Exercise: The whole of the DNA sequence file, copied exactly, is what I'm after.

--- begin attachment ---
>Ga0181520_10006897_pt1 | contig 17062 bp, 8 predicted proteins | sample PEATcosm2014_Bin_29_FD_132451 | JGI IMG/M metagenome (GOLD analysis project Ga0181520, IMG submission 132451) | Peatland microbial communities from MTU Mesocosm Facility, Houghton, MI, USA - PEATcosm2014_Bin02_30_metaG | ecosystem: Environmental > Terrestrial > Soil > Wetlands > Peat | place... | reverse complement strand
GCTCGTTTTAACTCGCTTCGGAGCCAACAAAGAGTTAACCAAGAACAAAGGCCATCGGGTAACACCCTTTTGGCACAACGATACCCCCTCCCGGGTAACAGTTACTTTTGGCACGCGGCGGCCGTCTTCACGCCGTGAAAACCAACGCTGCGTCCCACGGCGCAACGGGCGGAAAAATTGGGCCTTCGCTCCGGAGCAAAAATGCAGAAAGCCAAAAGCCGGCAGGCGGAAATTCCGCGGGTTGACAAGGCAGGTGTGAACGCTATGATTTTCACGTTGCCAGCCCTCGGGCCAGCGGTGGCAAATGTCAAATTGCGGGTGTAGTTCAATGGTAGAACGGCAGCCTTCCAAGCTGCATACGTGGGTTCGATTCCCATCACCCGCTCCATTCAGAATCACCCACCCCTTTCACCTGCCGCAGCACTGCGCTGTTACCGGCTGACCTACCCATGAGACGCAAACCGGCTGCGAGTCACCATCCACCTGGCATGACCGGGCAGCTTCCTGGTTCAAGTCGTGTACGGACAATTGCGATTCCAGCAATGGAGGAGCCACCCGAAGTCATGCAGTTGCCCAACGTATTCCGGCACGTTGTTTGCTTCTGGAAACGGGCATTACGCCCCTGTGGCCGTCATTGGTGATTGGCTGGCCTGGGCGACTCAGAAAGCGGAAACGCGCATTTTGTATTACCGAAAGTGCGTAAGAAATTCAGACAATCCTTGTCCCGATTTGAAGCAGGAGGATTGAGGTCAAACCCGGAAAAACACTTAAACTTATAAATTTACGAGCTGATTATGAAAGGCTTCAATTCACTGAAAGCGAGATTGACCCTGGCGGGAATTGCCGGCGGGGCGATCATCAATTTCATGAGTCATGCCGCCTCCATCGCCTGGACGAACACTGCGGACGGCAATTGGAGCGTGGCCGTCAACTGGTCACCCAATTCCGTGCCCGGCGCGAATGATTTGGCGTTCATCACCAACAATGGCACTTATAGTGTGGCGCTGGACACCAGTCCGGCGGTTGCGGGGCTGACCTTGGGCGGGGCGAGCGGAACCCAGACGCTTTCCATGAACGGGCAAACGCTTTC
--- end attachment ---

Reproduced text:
>Ga0181520_10006897_pt1 | contig 17062 bp, 8 predicted proteins | sample PEATcosm2014_Bin_29_FD_132451 | JGI IMG/M metagenome (GOLD analysis project Ga0181520, IMG submission 132451) | Peatland microbial communities from MTU Mesocosm Facility, Houghton, MI, USA - PEATcosm2014_Bin02_30_metaG | ecosystem: Environmental > Terrestrial > Soil > Wetlands > Peat | place... | reverse complement strand
GCTCGTTTTAACTCGCTTCGGAGCCAACAAAGAGTTAACCAAGAACAAAGGCCATCGGGTAACACCCTTTTGGCACAACGATACCCCCTCCCGGGTAACAGTTACTTTTGGCACGCGGCGGCCGTCTTCACGCCGTGAAAACCAACGCTGCGTCCCACGGCGCAACGGGCGGAAAAATTGGGCCTTCGCTCCGGAGCAAAAATGCAGAAAGCCAAAAGCCGGCAGGCGGAAATTCCGCGGGTTGACAAGGCAGGTGTGAACGCTATGATTTTCACGTTGCCAGCCCTCGGGCCAGCGGTGGCAAATGTCAAATTGCGGGTGTAGTTCAATGGTAGAACGGCAGCCTTCCAAGCTGCATACGTGGGTTCGATTCCCATCACCCGCTCCATTCAGAATCACCCACCCCTTTCACCTGCCGCAGCACTGCGCTGTTACCGGCTGACCTACCCATGAGACGCAAACCGGCTGCGAGTCACCATCCACCTGGCATGACCGGGCAGCTTCCTGGTTCAAGTCGTGTACGGACAATTGCGATTCCAGCAATGGAGGAGCCACCCGAAGTCATGCAGTTGCCCAACGTATTCCGGCACGTTGTTTGCTTCTGGAAACGGGCATTACGCCCCTGTGGCCGTCATTGGTGATTGGCTGGCCTGGGCGACTCAGAAAGCGGAAACGCGCATTTTGTATTACCGAAAGTGCGTAAGAAATTCAGACAATCCTTGTCCCGATTTGAAGCAGGAGGATTGAGGTCAAACCCGGAAAAACACTTAAACTTATAAATTTACGAGCTGATTATGAAAGGCTTCAATTCACTGAAAGCGAGATTGACCCTGGCGGGAATTGCCGGCGGGGCGATCATCAATTTCATGAGTCATGCCGCCTCCATCGCCTGGACGAACACTGCGGACGGCAATTGGAGCGTGGCCGTCAACTGGTCACCCAATTCCGTGCCCGGCGCGAATGATTTGGCGTTCATCACCAACAATGGCACTTATAGTGTGGCGCTGGACACCAGTCCGGCGGTTGCGGGGCTGACCTTGGGCGGGGCGAGCGGAACCCAGACGCTTTCCATGAACGGGCAAACGCTTTC